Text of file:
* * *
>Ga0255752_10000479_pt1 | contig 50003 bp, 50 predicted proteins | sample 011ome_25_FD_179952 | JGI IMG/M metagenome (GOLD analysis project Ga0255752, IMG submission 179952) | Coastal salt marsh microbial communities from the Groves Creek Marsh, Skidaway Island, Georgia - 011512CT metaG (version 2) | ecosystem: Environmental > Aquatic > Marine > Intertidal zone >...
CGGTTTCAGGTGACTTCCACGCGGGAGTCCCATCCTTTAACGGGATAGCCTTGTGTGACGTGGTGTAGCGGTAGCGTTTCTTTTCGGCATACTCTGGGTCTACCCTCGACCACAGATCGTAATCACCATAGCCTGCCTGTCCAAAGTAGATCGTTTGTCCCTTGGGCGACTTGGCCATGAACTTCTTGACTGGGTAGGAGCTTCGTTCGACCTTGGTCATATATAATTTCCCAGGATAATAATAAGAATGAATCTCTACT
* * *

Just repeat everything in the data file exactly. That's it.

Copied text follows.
>Ga0255752_10000479_pt1 | contig 50003 bp, 50 predicted proteins | sample 011ome_25_FD_179952 | JGI IMG/M metagenome (GOLD analysis project Ga0255752, IMG submission 179952) | Coastal salt marsh microbial communities from the Groves Creek Marsh, Skidaway Island, Georgia - 011512CT metaG (version 2) | ecosystem: Environmental > Aquatic > Marine > Intertidal zone >...
CGGTTTCAGGTGACTTCCACGCGGGAGTCCCATCCTTTAACGGGATAGCCTTGTGTGACGTGGTGTAGCGGTAGCGTTTCTTTTCGGCATACTCTGGGTCTACCCTCGACCACAGATCGTAATCACCATAGCCTGCCTGTCCAAAGTAGATCGTTTGTCCCTTGGGCGACTTGGCCATGAACTTCTTGACTGGGTAGGAGCTTCGTTCGACCTTGGTCATATATAATTTCCCAGGATAATAATAAGAATGAATCTCTACT